Unfortunately, he was never able to get Richard to realize his talents, so he abandoned Richard's tour in St. Louis (Mitchell 102). After aimlessly wandering for awhile, Hendrix found himself in Atlanta and once again teamed up with Little Richard. The tour brought them to Los Angeles where he then went in his own direction. He hooked up with Richard for a third time during the summer of 1964 to record an album. He again felt confined as being only a backup to Little Richard (Mitchell 123).
Hendrix later joined the budding musician Arthur Lee, but the partnership did not last long as he once again set out in search of his own identity (Mitchell 68). He embarked as a traveling musician for various tours backing such artists as Ike and Tina Turner, Muddy Waters, Elmore James, B.B. King, Chuck Berry, King Curtis, Solomon Burke, Chuck Jackson, Jackie Wilson, and several others (Carter 75). On his next endeavor, he teamed up with saxophonist Lonnie Youngblood. The pair was short-lived as Hendrix soon split, and his adventurous spirit ended him up in New York where he rented a small, cheap apartment and drifted from job to dead-end job (Dannemann 173). Hendrix was a discombobulated mess.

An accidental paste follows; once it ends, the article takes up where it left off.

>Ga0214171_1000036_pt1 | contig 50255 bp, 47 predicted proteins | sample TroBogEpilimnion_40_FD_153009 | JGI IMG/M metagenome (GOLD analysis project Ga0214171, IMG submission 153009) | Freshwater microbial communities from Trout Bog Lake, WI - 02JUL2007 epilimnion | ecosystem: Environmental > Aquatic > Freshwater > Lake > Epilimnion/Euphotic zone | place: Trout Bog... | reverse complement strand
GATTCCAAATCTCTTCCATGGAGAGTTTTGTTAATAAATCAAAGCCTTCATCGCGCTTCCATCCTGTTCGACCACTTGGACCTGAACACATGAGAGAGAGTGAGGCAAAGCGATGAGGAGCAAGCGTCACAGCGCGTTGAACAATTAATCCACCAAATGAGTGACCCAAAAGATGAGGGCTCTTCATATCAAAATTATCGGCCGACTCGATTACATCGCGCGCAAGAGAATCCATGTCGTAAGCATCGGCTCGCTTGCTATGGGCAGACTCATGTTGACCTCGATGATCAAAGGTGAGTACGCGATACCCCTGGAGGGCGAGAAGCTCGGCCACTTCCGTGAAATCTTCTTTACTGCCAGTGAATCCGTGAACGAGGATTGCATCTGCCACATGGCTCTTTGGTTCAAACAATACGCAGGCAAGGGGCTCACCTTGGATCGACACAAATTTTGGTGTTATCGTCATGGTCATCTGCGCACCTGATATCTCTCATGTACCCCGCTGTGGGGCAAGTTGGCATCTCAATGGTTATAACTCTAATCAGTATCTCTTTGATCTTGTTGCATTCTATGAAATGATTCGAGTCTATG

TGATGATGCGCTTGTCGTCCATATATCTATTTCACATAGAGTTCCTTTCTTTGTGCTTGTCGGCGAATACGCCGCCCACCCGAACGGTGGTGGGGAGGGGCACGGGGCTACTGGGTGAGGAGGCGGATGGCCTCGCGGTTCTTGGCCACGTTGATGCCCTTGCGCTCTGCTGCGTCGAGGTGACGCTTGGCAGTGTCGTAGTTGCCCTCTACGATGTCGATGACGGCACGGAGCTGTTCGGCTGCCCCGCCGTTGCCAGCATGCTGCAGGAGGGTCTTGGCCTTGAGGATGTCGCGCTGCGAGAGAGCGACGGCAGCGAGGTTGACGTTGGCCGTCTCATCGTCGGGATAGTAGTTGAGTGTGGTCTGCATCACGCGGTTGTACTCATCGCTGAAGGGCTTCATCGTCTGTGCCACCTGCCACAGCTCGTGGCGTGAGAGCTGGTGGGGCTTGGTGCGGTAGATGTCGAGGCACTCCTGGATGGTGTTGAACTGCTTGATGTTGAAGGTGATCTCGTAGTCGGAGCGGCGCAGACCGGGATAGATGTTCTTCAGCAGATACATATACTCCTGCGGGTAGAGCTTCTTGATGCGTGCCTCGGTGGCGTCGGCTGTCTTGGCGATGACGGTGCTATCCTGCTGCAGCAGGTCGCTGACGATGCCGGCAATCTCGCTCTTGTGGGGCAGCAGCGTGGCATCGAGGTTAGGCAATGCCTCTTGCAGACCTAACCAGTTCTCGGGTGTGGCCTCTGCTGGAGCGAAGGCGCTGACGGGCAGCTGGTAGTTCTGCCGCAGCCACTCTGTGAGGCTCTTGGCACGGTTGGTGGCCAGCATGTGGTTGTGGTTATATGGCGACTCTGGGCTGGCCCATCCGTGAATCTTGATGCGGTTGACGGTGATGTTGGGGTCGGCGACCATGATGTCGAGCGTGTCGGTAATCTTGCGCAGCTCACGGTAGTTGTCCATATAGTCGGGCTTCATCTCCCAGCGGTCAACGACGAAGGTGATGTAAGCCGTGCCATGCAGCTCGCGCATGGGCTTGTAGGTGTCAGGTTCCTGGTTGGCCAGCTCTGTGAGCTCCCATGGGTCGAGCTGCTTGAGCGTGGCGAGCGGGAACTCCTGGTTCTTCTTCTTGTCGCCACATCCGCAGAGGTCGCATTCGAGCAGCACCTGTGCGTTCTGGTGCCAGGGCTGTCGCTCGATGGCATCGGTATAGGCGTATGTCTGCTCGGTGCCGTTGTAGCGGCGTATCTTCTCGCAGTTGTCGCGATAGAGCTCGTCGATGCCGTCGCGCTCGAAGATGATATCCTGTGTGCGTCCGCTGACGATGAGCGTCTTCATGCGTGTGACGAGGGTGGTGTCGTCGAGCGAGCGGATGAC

He was running around trying to find himself. His attempts were taking him in and out of bands. The spring of 1964 brought better luck to Hendrix. Ronnie Isley of the Isley Brothers hired him on the spot as lead guitarist after hearing him play. He lived with the group for a few months, and they actually purchased him his first Fender guitar (Hendrix 236).
The band toured in 1964 and also released some albums. Hendrix was still dissatisfied with his situation. He grew tired of the group and left the Isley to join Curtis Knight and the Squires (Hendrix 153). Not long had the group been playing in the New Jersey area when Keith Richard, guitarist for the Rolling Stones, caught a glimpse of the stand out guitarist and wanted to help the young, developing musician.